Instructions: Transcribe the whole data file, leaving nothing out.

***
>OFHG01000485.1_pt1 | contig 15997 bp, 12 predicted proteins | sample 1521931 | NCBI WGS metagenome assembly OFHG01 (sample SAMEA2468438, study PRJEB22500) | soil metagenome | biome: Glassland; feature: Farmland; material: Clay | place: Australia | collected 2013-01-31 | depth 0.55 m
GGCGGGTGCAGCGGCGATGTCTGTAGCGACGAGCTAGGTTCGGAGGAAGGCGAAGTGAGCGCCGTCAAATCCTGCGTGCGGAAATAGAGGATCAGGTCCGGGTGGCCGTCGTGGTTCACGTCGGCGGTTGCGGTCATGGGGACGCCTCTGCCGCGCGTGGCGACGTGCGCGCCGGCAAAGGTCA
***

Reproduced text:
>OFHG01000485.1_pt1 | contig 15997 bp, 12 predicted proteins | sample 1521931 | NCBI WGS metagenome assembly OFHG01 (sample SAMEA2468438, study PRJEB22500) | soil metagenome | biome: Glassland; feature: Farmland; material: Clay | place: Australia | collected 2013-01-31 | depth 0.55 m
GGCGGGTGCAGCGGCGATGTCTGTAGCGACGAGCTAGGTTCGGAGGAAGGCGAAGTGAGCGCCGTCAAATCCTGCGTGCGGAAATAGAGGATCAGGTCCGGGTGGCCGTCGTGGTTCACGTCGGCGGTTGCGGTCATGGGGACGCCTCTGCCGCGCGTGGCGACGTGCGCGCCGGCAAAGGTCA